The temperature consequences of the five WRE stabilisation profiles used, based on the assumptions described above and using the simple model ensemble (the average results from tuning the simple model to several AOGCMs), are shown in Figure 9.16. The temperature results for the S profiles are also included for comparison. The simple climate model can be expected to give results in good agreement to those that would be produced by the AOGCMs up to 2100. Thereafter the agreement becomes increasingly less certain and this increasing uncertainty is indicated on the graph by the graduated broken lines. Indeed it has been shown in a comparison of results from the simple model and HadCM2 that the simple model under-estimates the temperature change compared to HadCM2 on longer time-scales (Raper et al., 2001a). This is at least in part due to the fact that the HadCM2 effective climate sensitivity increases with time (see Section 22.214.171.124). The results in Figure 9.16 are consistent with the assumption of time-constant climate sensitivities, the average value being 2.8°C.
Since sulphur dioxide emissions stabilise at 2100, the forcing from sulphate aerosols is constant thereafter. CH4 concentrations stabilise before 2200, and the forcing change from N2O concentration changes after 2200 is less than 0.1 Wm-2. The continued increase in temperature after the time of CO2 stabilisation (Figure 9.16) is in part due to the later stabilisation of the other gases but is primarily due to the inertia in the climate system which requires several centuries to come into equilibrium with a particular forcing.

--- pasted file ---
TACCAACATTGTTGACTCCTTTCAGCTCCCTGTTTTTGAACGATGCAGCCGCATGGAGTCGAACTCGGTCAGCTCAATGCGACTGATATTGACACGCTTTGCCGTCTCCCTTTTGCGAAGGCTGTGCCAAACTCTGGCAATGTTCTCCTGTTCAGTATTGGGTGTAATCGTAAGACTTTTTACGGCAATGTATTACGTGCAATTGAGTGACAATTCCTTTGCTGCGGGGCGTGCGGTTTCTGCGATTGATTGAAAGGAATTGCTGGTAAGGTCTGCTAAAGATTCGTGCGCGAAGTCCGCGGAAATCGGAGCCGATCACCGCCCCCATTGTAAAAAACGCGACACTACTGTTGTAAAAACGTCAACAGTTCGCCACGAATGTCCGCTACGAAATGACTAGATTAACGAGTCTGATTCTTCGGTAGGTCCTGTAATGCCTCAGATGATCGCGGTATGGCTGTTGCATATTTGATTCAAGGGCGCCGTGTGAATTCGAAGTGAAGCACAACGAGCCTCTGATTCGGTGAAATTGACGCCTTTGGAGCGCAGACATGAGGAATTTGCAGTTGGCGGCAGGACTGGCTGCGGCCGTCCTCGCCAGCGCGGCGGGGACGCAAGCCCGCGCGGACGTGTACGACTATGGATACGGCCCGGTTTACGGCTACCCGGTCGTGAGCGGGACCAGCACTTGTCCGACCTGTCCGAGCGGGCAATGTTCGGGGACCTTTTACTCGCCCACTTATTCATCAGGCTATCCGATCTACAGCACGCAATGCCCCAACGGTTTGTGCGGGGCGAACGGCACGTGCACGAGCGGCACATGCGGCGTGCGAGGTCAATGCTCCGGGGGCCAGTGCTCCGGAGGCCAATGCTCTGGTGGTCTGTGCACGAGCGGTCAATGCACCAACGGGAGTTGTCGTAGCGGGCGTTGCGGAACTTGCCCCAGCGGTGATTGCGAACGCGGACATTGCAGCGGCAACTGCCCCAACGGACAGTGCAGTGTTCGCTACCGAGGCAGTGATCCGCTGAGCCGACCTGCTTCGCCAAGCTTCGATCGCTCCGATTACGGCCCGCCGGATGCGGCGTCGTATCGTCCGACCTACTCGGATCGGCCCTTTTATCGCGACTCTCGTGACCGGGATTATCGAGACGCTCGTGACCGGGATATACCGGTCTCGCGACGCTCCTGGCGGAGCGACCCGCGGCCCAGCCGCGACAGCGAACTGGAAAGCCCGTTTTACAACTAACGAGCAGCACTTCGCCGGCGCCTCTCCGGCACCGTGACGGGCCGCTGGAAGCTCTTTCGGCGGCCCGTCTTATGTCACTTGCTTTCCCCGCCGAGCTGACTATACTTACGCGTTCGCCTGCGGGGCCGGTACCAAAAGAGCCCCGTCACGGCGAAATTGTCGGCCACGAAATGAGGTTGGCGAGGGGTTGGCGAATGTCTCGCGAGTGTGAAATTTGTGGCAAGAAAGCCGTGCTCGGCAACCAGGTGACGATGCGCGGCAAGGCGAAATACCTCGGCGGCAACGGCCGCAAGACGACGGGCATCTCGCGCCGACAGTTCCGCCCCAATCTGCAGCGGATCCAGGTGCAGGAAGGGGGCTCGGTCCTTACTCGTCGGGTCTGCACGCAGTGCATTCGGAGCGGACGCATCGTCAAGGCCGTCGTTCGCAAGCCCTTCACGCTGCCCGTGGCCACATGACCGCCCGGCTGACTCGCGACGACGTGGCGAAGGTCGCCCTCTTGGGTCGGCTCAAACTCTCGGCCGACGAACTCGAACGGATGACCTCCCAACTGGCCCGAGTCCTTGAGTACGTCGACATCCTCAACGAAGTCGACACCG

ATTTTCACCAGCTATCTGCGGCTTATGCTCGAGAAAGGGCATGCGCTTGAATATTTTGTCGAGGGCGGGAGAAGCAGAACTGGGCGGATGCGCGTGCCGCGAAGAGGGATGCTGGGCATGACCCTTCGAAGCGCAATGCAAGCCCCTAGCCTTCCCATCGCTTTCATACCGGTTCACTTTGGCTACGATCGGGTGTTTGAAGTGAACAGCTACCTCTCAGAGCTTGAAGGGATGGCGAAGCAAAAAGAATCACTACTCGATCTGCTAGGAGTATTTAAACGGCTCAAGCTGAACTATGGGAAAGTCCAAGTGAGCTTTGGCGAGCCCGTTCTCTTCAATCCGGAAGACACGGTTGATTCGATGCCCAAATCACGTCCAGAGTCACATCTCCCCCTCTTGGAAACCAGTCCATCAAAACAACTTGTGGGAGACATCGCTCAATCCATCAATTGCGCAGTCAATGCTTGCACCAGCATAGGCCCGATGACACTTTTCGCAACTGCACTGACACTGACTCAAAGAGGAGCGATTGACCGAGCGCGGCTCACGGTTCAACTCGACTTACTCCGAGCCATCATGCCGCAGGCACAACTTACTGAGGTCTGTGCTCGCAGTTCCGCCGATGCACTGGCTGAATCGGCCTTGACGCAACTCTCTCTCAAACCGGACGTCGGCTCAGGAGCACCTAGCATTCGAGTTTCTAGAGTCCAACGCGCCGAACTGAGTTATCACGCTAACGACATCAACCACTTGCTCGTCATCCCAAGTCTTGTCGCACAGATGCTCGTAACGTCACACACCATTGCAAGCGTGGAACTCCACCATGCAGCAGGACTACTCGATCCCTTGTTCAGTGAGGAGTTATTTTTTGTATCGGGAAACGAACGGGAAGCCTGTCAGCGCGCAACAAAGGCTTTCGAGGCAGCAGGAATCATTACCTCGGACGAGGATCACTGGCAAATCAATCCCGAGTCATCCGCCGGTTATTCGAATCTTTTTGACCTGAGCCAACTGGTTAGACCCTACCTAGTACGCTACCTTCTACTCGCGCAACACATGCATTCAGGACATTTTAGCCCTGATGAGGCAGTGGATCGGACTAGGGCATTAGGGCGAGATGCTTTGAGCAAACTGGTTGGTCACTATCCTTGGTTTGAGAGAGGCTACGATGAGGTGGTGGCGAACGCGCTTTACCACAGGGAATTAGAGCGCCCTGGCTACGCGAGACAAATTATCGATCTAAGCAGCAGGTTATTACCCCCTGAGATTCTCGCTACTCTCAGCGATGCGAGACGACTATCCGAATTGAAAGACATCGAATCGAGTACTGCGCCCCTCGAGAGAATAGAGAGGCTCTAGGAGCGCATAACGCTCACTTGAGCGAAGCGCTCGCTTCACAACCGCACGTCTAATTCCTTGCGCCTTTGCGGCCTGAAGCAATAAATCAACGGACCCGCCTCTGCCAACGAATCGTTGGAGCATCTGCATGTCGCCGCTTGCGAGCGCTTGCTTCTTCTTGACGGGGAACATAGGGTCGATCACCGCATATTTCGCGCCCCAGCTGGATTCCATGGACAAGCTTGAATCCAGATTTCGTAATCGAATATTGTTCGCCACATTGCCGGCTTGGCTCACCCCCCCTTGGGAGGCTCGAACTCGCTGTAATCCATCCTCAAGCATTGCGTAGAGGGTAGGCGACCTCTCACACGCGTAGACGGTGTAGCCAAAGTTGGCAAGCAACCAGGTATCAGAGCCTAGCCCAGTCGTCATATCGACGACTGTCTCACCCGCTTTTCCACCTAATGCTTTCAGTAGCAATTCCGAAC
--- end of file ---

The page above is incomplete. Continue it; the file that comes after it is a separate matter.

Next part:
Temperature changes from 1990 to 2100 and from 1990 to 2350, for the simple climate model tuned to seven AOGCMs, are shown in Figure 9.17. These Figures give some indication of the range of uncertainty in the results due to differences in AOGCM response. Figure 9.17a also shows the temperature change for the baseline scenario, A1B. The percentage reductions in temperature change relative to the baseline scenario that the WRE profiles achieve by 2100 are given in Table 9.3. These range from 4 to 6% for the WRE1000 profile to 39 to 41% for the WRE450 profile. Note that these reductions are for stabilisation of CO2 concentrations alone.